The Case of the Disappearing Continent
This swirling landscape of stars is known as the North American nebula. In visible light, the region resembles North America, but in this new infrared view from NASA's Spitzer Space Telescope, the continent disappears.
Where did the continent go? The reason you don't see it in Spitzer's view has to do, in part, with the fact that infrared light can penetrate dust whereas visible light cannot. Dusty, dark clouds in the visible image become transparent in Spitzer's view. In addition, Spitzer's infrared detectors pick up the glow of dusty cocoons enveloping baby stars.
Clusters of young stars (about one million years old) can be found throughout the image. Slightly older but still very young stars (about three to five million years) are also liberally scattered across the complex, with concentrations near the "head" region of the Pelican nebula, which is located to the right of the North American nebula (upper right portion of this image).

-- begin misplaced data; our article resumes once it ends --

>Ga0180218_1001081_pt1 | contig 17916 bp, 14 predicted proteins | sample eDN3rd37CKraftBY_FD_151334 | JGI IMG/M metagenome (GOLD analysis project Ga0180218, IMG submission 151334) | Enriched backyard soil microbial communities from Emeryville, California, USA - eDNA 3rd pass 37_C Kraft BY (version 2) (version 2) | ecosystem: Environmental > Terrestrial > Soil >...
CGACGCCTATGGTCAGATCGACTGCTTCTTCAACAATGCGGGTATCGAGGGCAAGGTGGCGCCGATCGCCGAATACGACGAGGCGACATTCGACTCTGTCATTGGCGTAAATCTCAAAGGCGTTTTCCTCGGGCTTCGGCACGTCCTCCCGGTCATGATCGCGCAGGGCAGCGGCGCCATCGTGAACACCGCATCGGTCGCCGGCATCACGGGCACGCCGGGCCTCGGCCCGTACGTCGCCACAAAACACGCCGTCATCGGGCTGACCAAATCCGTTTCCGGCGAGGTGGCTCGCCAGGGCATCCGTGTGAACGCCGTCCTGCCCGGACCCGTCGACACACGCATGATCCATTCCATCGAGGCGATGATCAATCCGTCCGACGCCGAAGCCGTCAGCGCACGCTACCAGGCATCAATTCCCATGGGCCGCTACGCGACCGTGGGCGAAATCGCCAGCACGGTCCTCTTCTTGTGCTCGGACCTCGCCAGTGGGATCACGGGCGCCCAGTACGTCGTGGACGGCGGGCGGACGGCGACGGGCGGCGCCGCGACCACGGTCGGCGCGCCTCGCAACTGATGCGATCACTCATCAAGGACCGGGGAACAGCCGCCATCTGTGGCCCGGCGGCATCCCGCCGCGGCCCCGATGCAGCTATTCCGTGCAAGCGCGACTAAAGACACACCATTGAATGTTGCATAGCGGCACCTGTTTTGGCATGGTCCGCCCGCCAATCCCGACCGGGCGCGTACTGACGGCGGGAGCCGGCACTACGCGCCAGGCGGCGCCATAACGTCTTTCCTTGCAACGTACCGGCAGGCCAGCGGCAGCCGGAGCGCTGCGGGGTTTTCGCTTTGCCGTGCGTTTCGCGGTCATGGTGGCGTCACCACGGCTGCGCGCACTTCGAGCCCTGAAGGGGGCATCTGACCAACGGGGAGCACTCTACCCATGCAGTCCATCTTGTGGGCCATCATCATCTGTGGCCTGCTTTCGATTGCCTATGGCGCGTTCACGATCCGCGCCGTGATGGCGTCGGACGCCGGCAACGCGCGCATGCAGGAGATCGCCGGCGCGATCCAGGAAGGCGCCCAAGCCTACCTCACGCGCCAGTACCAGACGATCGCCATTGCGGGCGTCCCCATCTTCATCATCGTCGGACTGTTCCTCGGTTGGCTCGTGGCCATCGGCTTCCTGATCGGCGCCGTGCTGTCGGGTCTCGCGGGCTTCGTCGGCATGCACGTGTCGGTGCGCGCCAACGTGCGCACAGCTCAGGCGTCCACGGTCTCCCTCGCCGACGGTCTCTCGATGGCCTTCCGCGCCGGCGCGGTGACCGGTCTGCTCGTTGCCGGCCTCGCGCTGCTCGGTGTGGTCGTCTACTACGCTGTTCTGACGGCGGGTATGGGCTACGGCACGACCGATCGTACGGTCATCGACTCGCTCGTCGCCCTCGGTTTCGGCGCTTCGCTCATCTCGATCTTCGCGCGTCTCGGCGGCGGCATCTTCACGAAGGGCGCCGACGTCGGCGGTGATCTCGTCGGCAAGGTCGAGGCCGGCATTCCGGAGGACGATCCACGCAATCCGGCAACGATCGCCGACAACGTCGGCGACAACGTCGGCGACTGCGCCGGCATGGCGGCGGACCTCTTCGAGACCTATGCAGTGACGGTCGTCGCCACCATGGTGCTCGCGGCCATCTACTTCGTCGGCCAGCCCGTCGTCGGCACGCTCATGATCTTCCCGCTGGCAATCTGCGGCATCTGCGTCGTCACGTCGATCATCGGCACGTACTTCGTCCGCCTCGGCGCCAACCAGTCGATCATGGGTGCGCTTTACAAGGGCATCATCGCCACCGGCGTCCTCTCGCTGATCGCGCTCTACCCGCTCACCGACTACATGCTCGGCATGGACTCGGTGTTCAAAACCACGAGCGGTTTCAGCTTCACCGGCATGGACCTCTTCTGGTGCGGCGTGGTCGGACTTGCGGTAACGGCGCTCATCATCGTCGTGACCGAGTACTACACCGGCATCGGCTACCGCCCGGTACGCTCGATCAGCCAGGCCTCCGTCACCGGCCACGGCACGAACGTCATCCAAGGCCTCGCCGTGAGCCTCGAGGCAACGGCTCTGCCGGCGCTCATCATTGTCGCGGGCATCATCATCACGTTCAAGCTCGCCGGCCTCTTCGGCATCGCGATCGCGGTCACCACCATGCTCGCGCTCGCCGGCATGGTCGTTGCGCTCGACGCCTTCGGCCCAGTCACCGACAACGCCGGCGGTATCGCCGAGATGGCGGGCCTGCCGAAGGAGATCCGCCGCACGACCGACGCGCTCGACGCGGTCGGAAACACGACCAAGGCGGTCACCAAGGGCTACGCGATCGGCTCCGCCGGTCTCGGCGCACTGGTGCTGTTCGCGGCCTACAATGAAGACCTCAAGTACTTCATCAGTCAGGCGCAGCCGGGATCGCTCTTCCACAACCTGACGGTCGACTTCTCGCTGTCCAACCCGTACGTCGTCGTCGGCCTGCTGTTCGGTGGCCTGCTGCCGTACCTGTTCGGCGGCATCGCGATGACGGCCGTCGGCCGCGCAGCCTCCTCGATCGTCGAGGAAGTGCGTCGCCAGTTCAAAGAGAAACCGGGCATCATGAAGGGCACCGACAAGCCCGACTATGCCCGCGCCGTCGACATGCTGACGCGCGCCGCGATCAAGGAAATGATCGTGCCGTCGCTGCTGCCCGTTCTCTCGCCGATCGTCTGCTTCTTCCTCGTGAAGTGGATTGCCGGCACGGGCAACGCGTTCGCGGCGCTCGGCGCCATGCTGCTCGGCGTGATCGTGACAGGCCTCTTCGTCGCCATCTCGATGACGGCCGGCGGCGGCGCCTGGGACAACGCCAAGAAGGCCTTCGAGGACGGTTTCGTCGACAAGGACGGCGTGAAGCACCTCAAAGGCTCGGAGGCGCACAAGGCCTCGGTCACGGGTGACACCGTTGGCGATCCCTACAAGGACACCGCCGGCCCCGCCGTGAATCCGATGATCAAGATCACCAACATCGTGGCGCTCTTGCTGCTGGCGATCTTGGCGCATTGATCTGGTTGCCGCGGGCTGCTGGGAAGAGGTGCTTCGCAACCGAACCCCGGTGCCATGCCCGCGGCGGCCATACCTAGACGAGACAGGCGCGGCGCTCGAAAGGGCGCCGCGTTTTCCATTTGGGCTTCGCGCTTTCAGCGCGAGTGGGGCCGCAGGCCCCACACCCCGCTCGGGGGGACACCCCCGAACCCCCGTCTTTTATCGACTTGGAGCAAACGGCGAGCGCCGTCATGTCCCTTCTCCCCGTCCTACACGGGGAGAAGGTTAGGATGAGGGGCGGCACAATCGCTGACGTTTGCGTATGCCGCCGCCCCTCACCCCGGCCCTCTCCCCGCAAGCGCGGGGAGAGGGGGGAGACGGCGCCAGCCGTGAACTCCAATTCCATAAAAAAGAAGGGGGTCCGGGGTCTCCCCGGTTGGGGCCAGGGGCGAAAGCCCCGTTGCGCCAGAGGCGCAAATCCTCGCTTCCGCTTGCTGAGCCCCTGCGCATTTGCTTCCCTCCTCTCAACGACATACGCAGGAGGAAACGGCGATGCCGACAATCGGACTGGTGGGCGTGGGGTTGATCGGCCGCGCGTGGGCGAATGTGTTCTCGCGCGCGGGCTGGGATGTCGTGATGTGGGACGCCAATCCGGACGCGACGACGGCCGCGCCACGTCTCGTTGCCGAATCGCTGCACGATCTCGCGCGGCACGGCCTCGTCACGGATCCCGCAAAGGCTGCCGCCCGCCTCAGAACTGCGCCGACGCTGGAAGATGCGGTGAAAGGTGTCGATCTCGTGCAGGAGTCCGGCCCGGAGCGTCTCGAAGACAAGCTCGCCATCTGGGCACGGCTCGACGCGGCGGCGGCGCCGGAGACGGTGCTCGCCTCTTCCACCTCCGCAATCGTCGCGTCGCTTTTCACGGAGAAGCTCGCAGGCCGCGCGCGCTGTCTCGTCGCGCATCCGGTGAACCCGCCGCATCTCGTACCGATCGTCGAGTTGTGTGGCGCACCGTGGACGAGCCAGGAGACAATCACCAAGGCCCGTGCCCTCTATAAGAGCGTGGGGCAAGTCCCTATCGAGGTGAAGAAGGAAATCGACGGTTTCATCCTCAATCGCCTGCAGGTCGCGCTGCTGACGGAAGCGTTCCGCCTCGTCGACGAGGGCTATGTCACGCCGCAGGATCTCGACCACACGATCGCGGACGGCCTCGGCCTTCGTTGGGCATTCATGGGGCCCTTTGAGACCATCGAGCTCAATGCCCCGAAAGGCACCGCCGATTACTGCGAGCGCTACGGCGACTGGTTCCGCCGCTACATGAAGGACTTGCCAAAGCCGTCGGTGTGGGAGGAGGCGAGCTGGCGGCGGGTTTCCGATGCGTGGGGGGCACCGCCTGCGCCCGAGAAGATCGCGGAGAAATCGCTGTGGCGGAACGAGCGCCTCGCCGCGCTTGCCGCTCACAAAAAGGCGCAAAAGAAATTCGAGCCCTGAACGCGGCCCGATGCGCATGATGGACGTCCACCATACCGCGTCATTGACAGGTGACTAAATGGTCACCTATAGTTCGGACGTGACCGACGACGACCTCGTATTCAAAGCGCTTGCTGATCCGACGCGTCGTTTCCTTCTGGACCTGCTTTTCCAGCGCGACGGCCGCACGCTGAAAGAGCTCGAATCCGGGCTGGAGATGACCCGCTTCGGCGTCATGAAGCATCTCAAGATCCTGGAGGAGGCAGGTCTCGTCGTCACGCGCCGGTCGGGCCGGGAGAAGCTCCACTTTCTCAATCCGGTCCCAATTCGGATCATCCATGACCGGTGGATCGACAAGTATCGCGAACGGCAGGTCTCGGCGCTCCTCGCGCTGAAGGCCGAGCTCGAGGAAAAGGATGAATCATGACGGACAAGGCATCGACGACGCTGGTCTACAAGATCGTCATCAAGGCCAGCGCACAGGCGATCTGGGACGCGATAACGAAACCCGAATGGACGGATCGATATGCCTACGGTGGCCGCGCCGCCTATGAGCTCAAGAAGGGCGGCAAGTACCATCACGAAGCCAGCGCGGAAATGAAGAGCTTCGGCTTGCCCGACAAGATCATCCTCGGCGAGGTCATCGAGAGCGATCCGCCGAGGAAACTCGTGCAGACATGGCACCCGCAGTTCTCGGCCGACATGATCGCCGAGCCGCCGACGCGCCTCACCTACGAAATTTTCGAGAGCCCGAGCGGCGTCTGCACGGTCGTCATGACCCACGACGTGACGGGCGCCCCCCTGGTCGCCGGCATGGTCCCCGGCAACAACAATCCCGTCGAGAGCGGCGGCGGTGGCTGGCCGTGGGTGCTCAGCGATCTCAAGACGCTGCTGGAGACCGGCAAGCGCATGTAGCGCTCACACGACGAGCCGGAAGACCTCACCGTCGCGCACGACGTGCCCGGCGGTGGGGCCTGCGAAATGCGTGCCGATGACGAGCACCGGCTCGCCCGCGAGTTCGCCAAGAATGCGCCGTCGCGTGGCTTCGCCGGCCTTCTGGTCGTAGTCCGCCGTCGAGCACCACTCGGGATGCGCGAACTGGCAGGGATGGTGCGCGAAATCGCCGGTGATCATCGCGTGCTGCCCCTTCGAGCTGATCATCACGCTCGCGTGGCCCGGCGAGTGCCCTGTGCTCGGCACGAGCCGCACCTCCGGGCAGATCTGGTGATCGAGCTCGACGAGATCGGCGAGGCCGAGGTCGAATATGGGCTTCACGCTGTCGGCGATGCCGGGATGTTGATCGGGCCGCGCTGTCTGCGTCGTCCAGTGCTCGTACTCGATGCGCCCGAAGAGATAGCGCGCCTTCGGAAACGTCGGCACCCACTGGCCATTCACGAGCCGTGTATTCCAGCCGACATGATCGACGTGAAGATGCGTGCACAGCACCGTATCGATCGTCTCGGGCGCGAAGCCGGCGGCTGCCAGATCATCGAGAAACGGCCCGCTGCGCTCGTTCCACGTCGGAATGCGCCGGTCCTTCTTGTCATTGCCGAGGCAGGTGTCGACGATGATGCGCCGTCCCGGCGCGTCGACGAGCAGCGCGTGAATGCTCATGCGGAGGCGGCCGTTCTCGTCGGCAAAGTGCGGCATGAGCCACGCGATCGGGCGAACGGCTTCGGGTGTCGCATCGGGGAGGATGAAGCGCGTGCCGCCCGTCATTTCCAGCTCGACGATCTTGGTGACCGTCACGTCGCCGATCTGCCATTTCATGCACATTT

Some areas of this nebula are still very thick with dust and appear dark even in Spitzer's view. For example, the dark "river" in the lower left-center of the image -- in the Gulf of Mexico region -- are likely to be the youngest stars in the complex (less than a million years old).
This image contains data taken by Spitzer's infrared array camera at wavelengths of 3.6 (blue), 4.5 (green), 5.8 and 8.0 (red) microns.
Image credit: NASA/JPL-Caltech